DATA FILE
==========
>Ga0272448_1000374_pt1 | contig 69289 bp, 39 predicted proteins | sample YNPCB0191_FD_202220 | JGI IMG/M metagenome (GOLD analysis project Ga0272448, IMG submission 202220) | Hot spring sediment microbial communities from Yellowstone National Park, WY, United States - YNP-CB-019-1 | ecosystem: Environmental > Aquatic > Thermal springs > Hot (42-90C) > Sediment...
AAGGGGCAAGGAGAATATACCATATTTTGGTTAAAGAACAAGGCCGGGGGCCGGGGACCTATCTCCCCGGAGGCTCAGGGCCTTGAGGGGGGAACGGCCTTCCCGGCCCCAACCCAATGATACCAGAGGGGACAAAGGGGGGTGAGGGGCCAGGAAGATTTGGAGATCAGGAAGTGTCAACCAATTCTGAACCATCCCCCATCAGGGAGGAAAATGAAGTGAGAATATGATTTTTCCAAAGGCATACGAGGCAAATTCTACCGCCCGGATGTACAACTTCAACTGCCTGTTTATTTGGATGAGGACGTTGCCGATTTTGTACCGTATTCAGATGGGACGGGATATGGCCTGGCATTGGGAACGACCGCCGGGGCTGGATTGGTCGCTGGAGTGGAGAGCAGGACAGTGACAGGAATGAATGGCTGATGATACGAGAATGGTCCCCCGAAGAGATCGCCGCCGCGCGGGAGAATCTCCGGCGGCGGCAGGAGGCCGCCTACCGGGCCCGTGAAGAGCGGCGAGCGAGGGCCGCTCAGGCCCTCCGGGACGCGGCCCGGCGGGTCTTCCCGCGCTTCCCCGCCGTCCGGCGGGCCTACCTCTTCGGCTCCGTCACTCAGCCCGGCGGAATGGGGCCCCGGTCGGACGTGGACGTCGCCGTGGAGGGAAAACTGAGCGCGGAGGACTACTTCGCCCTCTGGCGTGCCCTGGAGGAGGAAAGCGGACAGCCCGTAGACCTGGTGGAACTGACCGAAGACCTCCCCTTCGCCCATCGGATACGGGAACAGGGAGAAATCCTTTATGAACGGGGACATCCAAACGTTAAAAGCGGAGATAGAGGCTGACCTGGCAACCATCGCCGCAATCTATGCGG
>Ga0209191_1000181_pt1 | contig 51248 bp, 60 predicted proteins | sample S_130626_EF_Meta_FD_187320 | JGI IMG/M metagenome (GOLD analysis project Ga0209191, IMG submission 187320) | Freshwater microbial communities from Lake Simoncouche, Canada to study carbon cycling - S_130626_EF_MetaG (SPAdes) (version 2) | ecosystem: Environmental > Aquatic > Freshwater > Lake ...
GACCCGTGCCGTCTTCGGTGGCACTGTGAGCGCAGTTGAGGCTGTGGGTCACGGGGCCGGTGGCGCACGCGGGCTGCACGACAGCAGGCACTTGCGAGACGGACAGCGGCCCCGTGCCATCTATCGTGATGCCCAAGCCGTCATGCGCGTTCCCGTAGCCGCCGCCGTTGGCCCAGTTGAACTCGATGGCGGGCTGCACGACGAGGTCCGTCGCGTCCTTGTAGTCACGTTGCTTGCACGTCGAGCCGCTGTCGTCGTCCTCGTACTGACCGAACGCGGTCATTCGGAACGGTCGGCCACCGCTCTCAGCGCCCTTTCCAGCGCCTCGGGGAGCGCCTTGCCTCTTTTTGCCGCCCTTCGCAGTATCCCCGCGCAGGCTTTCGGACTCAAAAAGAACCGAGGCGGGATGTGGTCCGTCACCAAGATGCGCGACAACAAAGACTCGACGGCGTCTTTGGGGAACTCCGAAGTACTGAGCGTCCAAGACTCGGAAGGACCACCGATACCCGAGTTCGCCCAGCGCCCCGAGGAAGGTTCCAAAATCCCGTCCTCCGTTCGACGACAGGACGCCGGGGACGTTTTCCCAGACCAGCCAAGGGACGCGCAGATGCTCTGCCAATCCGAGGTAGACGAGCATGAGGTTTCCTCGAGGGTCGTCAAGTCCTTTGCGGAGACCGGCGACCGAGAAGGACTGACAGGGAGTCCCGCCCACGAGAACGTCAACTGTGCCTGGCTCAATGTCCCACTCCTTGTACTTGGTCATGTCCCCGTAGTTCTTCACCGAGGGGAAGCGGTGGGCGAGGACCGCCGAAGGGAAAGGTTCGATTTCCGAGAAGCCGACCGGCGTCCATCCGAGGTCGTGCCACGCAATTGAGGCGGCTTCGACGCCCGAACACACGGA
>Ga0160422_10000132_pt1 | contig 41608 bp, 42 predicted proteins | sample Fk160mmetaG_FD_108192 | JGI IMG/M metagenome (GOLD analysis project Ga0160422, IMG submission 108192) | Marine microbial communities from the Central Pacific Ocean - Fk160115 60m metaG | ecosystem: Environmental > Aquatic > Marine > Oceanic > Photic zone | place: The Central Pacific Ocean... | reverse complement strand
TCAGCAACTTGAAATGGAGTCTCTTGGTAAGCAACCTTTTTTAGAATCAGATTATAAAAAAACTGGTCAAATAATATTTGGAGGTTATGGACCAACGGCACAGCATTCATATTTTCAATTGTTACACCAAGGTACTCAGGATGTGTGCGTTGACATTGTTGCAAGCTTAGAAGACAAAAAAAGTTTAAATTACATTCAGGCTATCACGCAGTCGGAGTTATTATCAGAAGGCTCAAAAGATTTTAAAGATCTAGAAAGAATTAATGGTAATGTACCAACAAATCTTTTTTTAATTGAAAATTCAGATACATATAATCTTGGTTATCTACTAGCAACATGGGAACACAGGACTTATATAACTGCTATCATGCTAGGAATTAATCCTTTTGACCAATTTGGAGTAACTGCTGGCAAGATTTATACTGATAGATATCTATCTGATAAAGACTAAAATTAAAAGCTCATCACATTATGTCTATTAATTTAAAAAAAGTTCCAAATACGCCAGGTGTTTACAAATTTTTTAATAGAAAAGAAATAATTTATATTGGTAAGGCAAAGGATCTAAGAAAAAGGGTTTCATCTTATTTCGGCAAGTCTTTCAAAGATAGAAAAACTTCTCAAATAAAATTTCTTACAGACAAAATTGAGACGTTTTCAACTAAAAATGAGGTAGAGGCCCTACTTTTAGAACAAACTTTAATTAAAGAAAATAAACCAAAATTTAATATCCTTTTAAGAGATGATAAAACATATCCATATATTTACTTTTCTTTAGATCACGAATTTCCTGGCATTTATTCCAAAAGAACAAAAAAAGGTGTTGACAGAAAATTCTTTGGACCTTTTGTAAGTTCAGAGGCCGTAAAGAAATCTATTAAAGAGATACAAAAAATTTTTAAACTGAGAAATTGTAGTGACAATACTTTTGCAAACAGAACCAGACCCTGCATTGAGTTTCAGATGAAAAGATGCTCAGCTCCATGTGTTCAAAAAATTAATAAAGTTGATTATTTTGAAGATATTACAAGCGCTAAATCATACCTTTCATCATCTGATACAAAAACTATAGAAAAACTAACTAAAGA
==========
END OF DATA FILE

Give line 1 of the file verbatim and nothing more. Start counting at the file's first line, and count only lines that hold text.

>Ga0272448_1000374_pt1 | contig 69289 bp, 39 predicted proteins | sample YNPCB0191_FD_202220 | JGI IMG/M metagenome (GOLD analysis project Ga0272448, IMG submission 202220) | Hot spring sediment microbial communities from Yellowstone National Park, WY, United States - YNP-CB-019-1 | ecosystem: Environmental > Aquatic > Thermal springs > Hot (42-90C) > Sediment...